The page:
Within equal opportunities principles and legislation, applications will be assessed in the light of an applicant’s ability to meet the following entry requirements:
1. Academic ability
Proven and potential academic excellence
Applicants are normally expected to be predicted or have achieved a first-class or strong upper second-class undergraduate degree with honours (or equivalent international qualifications), as a minimum, in a relevant Biological Science subject.
For applicants with a degree from the USA, the minimum GPA sought is 3.5 out of 4.0.
If you hold non-UK qualifications and wish to check how your qualifications match these requirements, you can contact the National Recognition Information Centre for the United Kingdom (UK NARIC).
No Graduate Record Examination (GRE) or GMAT scores are sought.
Other appropriate indicators will include:
You will be required to supply supporting documents with your application, including references and an official transcript. See 'How to apply' for instructions on the documents you will need and how these will be assessed.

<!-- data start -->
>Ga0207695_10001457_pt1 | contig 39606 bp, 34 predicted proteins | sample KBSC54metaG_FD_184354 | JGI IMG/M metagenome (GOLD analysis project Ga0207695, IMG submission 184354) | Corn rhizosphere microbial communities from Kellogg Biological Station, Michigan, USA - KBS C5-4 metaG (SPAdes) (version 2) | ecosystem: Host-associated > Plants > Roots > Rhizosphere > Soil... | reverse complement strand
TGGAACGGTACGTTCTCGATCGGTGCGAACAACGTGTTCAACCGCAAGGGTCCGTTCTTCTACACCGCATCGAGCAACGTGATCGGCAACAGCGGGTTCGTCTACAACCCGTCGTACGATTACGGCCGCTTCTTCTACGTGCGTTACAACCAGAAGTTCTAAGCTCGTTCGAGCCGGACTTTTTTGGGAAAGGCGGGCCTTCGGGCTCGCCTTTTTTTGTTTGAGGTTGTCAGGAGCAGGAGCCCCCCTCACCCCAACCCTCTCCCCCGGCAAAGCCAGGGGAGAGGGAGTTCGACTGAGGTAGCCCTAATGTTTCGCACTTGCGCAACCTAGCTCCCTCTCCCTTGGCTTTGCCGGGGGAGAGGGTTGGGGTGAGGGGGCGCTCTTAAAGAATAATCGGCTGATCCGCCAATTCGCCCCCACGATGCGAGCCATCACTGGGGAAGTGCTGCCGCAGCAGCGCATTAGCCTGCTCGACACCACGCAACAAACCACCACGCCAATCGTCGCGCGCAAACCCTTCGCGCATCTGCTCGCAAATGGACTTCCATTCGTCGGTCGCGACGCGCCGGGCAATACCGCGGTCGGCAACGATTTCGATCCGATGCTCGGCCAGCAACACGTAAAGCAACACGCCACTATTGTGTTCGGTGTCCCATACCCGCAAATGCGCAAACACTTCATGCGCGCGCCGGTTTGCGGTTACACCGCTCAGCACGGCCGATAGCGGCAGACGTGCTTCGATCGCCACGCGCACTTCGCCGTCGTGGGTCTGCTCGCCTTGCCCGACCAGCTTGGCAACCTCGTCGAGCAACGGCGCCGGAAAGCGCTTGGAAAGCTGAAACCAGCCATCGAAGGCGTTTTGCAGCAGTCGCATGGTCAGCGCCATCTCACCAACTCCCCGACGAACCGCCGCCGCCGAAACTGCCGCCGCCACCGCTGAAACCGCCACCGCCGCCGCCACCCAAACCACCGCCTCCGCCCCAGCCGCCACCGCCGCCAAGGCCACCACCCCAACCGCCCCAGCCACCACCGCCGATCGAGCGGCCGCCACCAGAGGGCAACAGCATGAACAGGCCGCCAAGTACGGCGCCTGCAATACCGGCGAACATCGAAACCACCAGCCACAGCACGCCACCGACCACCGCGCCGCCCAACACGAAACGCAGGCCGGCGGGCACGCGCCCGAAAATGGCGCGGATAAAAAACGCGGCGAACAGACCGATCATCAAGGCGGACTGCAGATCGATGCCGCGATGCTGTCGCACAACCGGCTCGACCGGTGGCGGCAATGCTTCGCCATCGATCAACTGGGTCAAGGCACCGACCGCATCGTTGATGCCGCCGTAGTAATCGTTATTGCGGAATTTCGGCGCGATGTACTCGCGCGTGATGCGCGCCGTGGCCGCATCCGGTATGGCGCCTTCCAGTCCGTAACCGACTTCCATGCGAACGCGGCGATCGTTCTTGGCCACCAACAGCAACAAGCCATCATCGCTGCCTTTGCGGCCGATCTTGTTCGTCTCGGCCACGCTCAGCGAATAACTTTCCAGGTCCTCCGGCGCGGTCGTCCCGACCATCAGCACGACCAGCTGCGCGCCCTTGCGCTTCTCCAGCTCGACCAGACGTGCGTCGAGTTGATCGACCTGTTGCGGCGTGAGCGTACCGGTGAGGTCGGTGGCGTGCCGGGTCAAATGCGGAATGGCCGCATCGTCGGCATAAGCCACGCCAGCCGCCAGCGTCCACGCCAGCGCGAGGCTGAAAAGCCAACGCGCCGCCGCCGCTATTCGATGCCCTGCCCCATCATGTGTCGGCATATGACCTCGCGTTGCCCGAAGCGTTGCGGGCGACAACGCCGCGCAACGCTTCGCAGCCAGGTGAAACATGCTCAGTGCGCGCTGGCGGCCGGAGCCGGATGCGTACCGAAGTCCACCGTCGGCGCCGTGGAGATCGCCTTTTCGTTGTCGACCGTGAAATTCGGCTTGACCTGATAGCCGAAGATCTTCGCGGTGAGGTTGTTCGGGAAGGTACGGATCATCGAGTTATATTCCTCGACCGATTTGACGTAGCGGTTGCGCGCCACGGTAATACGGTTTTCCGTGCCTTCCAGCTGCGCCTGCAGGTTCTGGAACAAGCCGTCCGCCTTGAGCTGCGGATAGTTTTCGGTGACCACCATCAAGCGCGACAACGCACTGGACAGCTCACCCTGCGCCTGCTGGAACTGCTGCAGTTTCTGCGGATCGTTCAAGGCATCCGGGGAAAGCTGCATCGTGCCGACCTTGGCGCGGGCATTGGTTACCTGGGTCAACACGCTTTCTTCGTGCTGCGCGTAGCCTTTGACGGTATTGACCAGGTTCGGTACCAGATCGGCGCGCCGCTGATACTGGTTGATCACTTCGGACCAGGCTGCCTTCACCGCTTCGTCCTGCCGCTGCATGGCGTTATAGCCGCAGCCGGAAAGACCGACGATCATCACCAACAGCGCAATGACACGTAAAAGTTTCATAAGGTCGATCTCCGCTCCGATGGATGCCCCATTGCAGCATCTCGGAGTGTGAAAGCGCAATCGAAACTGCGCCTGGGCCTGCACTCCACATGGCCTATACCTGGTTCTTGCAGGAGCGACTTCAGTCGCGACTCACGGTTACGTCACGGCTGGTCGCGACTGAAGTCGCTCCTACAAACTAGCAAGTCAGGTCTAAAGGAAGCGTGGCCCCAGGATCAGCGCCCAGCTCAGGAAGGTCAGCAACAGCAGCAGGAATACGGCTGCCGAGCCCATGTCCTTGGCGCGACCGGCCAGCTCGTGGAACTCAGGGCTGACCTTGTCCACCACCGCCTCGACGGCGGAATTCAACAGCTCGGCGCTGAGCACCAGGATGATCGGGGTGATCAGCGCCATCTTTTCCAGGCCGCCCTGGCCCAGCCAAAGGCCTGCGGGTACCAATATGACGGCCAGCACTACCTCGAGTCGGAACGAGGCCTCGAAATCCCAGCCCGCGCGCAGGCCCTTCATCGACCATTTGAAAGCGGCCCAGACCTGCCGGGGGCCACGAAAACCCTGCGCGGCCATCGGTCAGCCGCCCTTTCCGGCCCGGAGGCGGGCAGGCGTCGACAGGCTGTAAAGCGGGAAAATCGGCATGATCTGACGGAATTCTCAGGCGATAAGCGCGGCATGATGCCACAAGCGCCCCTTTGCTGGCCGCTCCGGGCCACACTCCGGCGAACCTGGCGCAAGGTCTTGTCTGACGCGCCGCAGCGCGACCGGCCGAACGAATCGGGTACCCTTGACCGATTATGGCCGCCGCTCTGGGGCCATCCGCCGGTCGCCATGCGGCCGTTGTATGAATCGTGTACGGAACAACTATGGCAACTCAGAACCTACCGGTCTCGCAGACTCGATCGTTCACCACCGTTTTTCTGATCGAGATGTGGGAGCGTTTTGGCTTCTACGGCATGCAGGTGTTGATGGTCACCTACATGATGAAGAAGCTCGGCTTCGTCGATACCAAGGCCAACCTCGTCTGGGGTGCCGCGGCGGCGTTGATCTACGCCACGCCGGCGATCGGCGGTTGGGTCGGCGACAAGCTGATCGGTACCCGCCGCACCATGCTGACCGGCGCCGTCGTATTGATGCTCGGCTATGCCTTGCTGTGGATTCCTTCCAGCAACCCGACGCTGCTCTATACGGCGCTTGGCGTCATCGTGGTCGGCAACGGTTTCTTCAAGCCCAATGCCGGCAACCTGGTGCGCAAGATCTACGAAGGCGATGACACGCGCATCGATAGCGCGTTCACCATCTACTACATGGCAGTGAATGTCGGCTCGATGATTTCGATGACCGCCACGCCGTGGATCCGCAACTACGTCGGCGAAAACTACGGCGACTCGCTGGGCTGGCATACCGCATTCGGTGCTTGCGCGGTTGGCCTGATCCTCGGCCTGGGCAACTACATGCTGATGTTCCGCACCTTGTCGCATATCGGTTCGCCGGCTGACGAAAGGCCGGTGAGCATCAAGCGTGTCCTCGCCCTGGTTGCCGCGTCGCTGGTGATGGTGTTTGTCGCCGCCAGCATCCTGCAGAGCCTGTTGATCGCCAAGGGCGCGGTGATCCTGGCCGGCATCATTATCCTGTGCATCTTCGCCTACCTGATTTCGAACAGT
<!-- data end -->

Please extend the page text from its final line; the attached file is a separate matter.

Performance at interview(s)
Interviews are normally held as part of the admissions process.
Applications are reviewed by a panel of academics associated with the programme. A short-list of applicants is confirmed, based on assessment of achieved or predicted undergraduate degree grade, academic references, personal statement and CV. It is expected that the ratio of interviewed candidates to places will be approximately 3:1.
Short-listed candidates will be invited to attend interviews in Oxford. The interview panel will include at least three academics. The interview will last approximately 30 minutes and will include a five minute presentation of work the candidate has performed for a project or dissertation, which may be accompanied by a PowerPoint presentation or two-side handout. This will be followed by questions related to your project or the general field of Cardiovascular Sciences.
Applicants from outside Europe are normally interviewed by Skype/phone, unless they are in Europe at the time of interview. Applicants attending interview will have the opportunity to meet current students.
Whilst not required, publications demonstrating previous research success in a relevant field is likely to advantage your application.
Other qualifications, evidence of excellence and relevant experience